Please review the following article on Student t-Test. Your review should discuss the discovery of the t-test and its role in Statistics. Article: Studentttest. Your review should be between 100 and 150 words. Please post your review as a reply to this post. Your deadline to reply to this post is April 2nd, 2015. This is an optional assignment. It is our fifth blog assignment.

## 16 thoughts on “Let’s discover the Student t-test”

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Overall, the article itself was hard to understand and follow. The format of the article was a narrative style, making it confusing to follow because the important information about the t table was hidden between the storyline. The t table was a combined effort of Fisher and Student; their relationship blossomed over the years with their work on the t table. The t table was born from a modified z table; it is able to do different applications that the z table could not do. z was switched to t, with t equal to z multiplied by n-1 to the ½ exponent. The t table switched to become based off of degrees of freedom instead of observations. The t table tests the significance of two means, and of linear, curvilinear, and multiple regressions.

This article discussing Gosset, Fisher, and the T-distribution was pretty badly written in my opinion. The fact that it was written from more of a narrative standpoint made it extremely difficult to follow and obtain information from. The relationship between Fisher and Gosset started when Fisher would write to Gosset regarding changes to his papers. The t test tables came into being when the two of them worked on modifying the z table so that as the number of observations grew, the table would not become extremely difficult. To do this, the degrees of freedom were used, instead of the number of observations, and the t score was set equal to z(n-1)1/2. This table is used to determine the significance of two means, linear, curvilinear, and multiple regressions.

This article told the story of two mathematicians and how their collaboration led to the discovery of the t-test. Gosset and Fisher first began their correspondence in the early 1900’s. Gosset had laid much of the groundwork in this area of study and Fisher drew inspiration from his tabulations. Two important changes to former t tables were that the number of observations in a table was changed to the number of the degrees of freedom, and the formula t = z(n – 1)1/2 was employed instead of z values. This created a more standardized table and allowed statisticians to account for a larger n. The role of the t-test in Statistics is to allow for one to test the significance of two means as well as to carry out linear, curvilinear, and multiple regression.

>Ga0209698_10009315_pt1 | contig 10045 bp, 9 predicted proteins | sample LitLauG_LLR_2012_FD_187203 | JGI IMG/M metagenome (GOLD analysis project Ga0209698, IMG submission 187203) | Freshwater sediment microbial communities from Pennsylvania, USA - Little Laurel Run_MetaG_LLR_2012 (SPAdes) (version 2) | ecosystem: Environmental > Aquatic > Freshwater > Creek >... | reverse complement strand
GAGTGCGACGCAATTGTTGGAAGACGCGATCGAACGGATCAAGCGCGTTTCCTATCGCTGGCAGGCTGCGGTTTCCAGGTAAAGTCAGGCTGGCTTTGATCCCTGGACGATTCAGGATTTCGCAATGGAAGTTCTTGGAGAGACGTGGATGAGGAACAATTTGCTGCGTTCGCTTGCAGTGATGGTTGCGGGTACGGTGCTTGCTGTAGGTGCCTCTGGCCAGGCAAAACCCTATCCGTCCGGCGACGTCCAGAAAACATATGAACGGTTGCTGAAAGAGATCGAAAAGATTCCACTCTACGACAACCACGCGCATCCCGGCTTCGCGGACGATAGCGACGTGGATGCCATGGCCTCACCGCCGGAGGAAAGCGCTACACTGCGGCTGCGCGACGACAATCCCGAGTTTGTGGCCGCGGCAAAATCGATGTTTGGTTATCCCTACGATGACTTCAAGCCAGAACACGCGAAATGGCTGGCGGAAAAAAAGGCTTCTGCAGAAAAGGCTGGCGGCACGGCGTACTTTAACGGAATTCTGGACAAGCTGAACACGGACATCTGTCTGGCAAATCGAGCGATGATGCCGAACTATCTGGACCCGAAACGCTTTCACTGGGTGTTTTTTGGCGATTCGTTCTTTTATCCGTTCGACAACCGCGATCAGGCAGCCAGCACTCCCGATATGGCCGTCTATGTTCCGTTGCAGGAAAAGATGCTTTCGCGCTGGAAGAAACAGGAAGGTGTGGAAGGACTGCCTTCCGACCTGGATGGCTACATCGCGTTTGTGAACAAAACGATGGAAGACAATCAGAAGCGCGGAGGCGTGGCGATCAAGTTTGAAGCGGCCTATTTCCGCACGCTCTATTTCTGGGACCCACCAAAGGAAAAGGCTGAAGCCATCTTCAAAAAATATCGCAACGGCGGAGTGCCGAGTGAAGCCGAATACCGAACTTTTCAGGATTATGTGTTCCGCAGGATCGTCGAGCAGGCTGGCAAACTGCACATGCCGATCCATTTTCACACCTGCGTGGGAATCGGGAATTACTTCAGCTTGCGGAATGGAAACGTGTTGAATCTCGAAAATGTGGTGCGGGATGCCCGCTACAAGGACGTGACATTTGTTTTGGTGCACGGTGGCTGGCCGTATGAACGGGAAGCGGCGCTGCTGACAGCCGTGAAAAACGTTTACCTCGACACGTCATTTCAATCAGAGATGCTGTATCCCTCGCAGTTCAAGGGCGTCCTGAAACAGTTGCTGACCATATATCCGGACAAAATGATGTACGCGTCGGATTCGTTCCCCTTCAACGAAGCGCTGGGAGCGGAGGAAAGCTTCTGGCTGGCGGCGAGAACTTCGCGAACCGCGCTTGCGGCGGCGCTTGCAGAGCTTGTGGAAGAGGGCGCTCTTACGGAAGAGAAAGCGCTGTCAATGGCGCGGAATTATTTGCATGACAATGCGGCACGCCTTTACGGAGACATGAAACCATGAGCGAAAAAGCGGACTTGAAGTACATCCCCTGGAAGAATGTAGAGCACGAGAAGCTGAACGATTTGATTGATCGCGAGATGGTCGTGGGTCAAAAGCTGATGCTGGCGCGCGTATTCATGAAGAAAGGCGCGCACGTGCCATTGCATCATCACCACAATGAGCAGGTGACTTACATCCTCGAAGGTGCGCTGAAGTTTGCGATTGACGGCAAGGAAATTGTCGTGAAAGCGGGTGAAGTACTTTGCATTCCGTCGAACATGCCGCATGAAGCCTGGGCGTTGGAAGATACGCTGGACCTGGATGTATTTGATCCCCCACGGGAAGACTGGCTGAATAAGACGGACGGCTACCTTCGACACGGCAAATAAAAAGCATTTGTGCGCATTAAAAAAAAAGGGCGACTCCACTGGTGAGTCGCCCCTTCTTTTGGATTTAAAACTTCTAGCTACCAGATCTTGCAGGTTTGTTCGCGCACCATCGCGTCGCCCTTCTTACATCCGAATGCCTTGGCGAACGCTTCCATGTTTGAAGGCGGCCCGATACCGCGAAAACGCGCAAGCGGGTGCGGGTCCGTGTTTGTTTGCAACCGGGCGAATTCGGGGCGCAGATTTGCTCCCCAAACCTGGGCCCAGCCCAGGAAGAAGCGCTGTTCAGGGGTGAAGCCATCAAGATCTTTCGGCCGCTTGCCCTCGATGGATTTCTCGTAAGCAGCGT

The progression of Student’s original rudimentary equation, stemming from the theory of distribution, to the widely accepted and applicable t tabulation was an extended and slow process. Years of correspondence between W.S. Gosset and R.A. Fisher documented the trials and errors that eventually lead to the development of the statistical t test. Interestingly enough, the statistical tests originated from practical purposes related to Guinness brewery conditions, as opposed to an abstract theory translated for practical purposes. Gosset provided Fisher with his original statistical table that utilized z values. The table, although useful, was fundamentally flawed: as n grew increasingly large, the math became increasingly complicated. By substituting the z values for t values, statistical calculations became simpler with increasing n. Following finalizations of the statistical formula, the t table was eventually published. As more and more applications were discovered, the significance of the t tables became obvious.

In my opinion, this is a poorly written article. It is written as a type of narrative describing the story of two mathematicians, Gosset and Fisher. Fisher eventually began to use the value of t rather than z. He found that probabilities could be found by an “expansion inverse powers of n”. Student’s cos formula became more complicated with increasing n, whereas Fisher’s method became easier and easier. Essentially it took years of collaboration as well as trial and error between the two mathematicians to develop the statistical t test. Though the paper is somewhat difficult to follow as a story, I feel as though it was a successful way to convey the story of how the t test was developed.